Some other good news recently – another accepted article, this time at Rhetorica (see the About page) – though I don’t know when it will appear. This one is particularly important as it’s the first time a chapter from my dissertation has made it to print. Previously I had a big idea from a chapter appear (the article on Origen) but not a whole rewritten chapter. So I’m pleased.

Specious reasoning

There’s an interesting piece on William Lane Craig here at the Chronicle: it reminds me strongly of a piece that the NYT did on Rush Limbaugh years ago.

Both men are of interest to me as a rhetorician because of the power of their speciousness.  Craig is a master of the Gish Gallop and other debating maneuvers, which I first noted after listening to a debate between him and Richard Carrier. His modus operandi is both predictable and devastating. I have to wonder why anyone accepts a debate with him when the odds are so heavily weighted in his favor; Craig is an apex predator of sorts, almost perfectly adapted to his statement/rebuttal/rejoinder environment.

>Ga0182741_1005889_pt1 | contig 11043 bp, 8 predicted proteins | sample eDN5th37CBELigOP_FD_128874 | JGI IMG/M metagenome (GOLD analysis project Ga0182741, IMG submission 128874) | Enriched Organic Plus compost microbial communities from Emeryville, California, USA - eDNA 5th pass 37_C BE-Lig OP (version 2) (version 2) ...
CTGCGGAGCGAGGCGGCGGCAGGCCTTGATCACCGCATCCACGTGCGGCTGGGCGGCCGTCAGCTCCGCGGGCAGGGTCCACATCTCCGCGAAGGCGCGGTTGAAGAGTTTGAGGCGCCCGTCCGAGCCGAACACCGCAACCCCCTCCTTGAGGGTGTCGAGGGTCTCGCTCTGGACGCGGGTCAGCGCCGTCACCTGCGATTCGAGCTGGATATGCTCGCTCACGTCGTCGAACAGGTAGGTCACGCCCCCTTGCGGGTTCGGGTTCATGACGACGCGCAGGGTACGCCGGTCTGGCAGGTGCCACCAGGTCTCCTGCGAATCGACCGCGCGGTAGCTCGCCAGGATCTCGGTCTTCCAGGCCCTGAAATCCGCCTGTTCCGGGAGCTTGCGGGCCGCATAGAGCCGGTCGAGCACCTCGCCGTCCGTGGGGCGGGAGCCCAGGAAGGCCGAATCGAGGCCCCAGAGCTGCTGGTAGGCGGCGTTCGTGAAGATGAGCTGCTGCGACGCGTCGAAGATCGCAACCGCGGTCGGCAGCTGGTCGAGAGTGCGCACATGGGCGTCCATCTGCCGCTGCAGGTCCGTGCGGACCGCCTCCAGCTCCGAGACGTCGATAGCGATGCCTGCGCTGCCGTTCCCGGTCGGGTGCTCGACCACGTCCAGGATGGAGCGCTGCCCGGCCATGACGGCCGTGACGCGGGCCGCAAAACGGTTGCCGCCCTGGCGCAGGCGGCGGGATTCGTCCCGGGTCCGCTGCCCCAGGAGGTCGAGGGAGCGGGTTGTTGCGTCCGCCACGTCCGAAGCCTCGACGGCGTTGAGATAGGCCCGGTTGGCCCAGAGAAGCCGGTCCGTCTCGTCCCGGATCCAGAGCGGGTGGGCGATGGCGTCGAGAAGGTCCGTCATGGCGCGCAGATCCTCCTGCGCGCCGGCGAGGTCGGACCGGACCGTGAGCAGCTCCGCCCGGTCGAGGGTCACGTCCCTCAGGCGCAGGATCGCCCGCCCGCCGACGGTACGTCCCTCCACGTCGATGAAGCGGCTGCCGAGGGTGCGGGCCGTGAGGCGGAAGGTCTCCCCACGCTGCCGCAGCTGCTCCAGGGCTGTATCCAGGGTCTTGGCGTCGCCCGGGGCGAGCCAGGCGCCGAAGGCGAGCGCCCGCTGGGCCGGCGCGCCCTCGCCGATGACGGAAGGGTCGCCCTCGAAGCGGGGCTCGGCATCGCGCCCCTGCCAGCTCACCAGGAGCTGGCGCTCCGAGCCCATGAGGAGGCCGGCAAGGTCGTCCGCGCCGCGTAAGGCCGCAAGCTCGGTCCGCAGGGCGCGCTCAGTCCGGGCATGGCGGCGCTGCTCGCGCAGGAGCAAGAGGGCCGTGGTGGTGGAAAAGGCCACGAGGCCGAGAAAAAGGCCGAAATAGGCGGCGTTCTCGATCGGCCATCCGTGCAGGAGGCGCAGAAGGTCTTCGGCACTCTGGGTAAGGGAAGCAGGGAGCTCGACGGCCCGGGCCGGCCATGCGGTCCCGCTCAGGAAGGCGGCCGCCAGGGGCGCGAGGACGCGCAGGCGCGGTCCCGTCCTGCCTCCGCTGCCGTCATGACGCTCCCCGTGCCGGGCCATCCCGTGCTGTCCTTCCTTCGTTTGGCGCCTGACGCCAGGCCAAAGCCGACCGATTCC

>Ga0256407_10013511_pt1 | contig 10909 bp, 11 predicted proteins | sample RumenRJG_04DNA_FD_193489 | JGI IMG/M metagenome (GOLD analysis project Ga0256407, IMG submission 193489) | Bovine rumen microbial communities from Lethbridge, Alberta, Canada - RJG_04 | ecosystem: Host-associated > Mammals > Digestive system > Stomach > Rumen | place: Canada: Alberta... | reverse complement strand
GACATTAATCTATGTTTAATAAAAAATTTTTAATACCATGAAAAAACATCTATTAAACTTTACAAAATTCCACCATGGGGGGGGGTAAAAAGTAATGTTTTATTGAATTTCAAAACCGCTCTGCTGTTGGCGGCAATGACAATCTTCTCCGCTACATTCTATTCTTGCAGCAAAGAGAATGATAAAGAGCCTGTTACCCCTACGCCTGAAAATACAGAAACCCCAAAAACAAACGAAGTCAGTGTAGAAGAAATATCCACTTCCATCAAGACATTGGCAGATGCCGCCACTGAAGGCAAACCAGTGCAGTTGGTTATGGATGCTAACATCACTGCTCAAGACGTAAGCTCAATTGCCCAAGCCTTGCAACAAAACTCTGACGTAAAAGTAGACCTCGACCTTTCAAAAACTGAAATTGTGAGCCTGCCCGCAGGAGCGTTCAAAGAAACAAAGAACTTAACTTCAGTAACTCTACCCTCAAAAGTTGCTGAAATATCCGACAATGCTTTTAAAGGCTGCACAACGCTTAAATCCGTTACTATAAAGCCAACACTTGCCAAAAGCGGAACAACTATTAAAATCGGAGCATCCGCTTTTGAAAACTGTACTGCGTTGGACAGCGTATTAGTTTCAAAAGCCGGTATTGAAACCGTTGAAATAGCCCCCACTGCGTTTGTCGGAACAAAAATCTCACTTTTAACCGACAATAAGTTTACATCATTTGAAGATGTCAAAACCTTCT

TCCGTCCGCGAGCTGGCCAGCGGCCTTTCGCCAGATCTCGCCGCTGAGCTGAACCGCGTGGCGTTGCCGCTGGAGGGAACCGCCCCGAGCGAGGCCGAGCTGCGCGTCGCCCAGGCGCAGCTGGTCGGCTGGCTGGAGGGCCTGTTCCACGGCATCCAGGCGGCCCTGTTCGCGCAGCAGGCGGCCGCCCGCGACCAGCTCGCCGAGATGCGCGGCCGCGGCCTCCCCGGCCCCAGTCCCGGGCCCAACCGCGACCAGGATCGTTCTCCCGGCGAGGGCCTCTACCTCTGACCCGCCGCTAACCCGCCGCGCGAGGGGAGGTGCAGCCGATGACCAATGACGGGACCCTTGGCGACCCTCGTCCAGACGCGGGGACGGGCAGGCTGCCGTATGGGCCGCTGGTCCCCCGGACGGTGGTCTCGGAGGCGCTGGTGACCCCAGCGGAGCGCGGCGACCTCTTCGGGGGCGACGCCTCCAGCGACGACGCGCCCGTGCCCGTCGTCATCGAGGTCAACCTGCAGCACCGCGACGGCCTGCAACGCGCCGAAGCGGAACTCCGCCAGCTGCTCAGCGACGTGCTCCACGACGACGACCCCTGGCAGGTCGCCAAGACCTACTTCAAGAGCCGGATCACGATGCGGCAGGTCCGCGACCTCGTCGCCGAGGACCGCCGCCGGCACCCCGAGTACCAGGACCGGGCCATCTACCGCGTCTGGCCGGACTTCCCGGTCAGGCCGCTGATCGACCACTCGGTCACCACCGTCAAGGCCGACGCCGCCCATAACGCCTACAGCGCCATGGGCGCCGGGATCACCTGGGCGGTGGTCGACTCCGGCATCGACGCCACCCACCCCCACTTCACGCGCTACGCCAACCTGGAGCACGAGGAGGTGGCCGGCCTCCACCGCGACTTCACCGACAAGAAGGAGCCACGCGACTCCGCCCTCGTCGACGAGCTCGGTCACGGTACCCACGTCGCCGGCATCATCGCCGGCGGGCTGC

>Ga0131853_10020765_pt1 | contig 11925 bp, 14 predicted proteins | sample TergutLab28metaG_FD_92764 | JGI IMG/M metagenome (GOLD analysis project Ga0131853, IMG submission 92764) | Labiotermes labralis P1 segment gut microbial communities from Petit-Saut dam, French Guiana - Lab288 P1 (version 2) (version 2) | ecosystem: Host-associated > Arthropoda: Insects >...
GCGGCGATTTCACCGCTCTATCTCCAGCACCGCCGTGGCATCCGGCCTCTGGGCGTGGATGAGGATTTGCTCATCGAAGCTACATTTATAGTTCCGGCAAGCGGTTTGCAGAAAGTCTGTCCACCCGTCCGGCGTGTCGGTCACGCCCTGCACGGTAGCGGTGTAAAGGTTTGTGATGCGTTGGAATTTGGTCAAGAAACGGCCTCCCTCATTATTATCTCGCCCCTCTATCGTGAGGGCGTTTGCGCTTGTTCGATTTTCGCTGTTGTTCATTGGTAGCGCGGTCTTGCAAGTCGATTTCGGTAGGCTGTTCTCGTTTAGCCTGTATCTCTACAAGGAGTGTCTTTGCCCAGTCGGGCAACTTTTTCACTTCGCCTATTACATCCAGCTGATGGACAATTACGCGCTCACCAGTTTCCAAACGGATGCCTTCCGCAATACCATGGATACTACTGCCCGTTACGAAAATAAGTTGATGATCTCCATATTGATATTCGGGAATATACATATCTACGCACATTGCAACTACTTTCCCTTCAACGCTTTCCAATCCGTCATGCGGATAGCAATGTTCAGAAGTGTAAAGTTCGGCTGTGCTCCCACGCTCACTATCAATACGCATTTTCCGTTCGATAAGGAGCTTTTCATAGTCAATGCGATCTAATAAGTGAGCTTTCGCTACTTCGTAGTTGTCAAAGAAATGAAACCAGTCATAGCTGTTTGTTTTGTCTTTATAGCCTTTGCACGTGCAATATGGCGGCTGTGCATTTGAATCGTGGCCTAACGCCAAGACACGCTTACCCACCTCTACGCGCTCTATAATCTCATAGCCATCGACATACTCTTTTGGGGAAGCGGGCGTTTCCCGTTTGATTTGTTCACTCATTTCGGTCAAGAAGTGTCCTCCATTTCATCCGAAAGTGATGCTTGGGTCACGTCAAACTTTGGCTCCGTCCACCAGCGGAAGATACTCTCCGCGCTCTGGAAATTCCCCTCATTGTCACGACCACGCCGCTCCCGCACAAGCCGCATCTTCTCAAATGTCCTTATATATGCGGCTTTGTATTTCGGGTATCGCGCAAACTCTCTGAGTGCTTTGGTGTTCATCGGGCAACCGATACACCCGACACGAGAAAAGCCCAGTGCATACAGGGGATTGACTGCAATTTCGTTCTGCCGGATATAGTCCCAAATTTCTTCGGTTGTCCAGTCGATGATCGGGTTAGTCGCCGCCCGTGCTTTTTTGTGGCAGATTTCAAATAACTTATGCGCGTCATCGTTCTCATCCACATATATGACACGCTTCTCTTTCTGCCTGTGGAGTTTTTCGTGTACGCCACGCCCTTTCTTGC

The only effective defense against his tactics would seem to be either disengagement or incredulity (either of which he can dispatch as intellectual bluster!)

Another person Craig reminds me of other than Limbaugh is Ayn Rand, who still has followers. Both are dangerous entities to encounter as an undergraduate, who may lack (although some have) the philosophical depth to recognize what is specious reasoning and how what is specious reasoning can be persuasive despite its nature.

Frustration

Having this website is frustrating sometimes, because I can’t really write in detail about most of the things that I’m currently engaged in or find interesting. I’m working on an article on Luke-Acts, but posting unfinished work seems unwise. Ditto for another article on workplace documentation. I’m not concerned about ideas being pilfered, but my personal quest for perfection gets in the way.